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Bris CeremonyWhat's a bris?

Berit mila means the “covenant of circumcision” in Hebrew. It’s one of the oldest traditions in Judaism, dating back to biblical times. In Genesis 17:10, Abraham was commanded to circumcise his sons as a sign of the covenant between the Jewish people and God. This ceremony has been passed down to us through the ages, and, as such, is one of the rituals most closely associated with Judaism. Virtually all modern Jews continue the covenant today. Fortunately for Jewish fathers everywhere, the commandment was modified many generations ago, to allow the mohel to step in and perform the circumcision and ceremony instead. Mohelim are either physicians or observant Jews who have special training in the technical procedures of newborn circumcision, and the ritual and laws surrounding berit mila.

The Torah also specifies that the berit be performed on the eighth day, even if that falls on the Sabbath or High Holidays. There are certain exceptions to this, as when the baby is not well enough to undergo the procedure on that day. In these cases, the berit may be done when it is medically safe. As a pediatric urologist, I can often help advise the family in these situations. However, the berit can never be done BEFORE the eighth day. If a circumcision is done before (in the hospital, for example), it is just that-a circumcision.

The berit is usually done in the home or synagogue, and takes less than thirty minutes. I perform a relaxed, family-centered ceremony, and am always willing to include any readings or other elements which will make it a particularly meaningful event. I also always welcome the participation of a rabbi, although as a mohel I am trained to carry out both the religious and medical aspects of the ceremony. My role is to safely perform the surgical procedure, and to create a warm, memorable and personal event for the family and guests.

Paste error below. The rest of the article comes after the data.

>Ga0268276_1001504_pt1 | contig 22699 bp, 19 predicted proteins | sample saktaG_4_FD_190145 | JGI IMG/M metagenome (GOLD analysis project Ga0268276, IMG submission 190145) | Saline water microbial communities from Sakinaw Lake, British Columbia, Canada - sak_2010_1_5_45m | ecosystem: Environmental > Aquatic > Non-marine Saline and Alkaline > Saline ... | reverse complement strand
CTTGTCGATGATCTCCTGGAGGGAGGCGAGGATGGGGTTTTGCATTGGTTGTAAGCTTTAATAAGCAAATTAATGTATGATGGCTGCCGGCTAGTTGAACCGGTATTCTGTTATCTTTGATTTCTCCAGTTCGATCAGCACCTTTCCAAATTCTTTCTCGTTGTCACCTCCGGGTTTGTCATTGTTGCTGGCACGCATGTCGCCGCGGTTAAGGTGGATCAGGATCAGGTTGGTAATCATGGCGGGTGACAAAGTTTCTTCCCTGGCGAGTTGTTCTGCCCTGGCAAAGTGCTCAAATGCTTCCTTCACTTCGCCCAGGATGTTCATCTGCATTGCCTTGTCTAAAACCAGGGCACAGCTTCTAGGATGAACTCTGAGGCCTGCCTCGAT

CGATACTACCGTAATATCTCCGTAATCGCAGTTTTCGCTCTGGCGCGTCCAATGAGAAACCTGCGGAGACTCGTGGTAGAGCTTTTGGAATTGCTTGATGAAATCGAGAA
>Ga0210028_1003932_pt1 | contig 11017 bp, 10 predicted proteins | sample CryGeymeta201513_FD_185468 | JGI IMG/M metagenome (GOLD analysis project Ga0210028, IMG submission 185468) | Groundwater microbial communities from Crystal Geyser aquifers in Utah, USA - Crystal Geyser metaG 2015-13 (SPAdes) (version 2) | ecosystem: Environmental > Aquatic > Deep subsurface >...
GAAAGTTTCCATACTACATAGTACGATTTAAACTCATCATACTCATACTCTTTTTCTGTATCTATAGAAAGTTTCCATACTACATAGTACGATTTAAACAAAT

I do the circumcision itself exactly as I do in the hospital, including the use of a local anesthetic injection to minimize any pain for the baby. All of my instruments are sterilized exactly as they would be for the operating room. I generally use the Mogen clamp, and the procedure itself takes approximately two minutes. During that time the baby is placed on a comfortable, specially-designed bed, and his legs are gently restrained with soft foam straps. I personally feel this is safer than asking the sandek (a position of honor, often the grandfather) to hold the child at what is always a very emotional moment.

After the mila is completed, the baby receives his Hebrew name, surrounded by loved ones. This is often a nice time to explain the baby’s name, and to remember any relatives who could not be present, or are of blessed memory. Following the naming, it is tradition to have a festive meal, to celebrate the joyous occasion.

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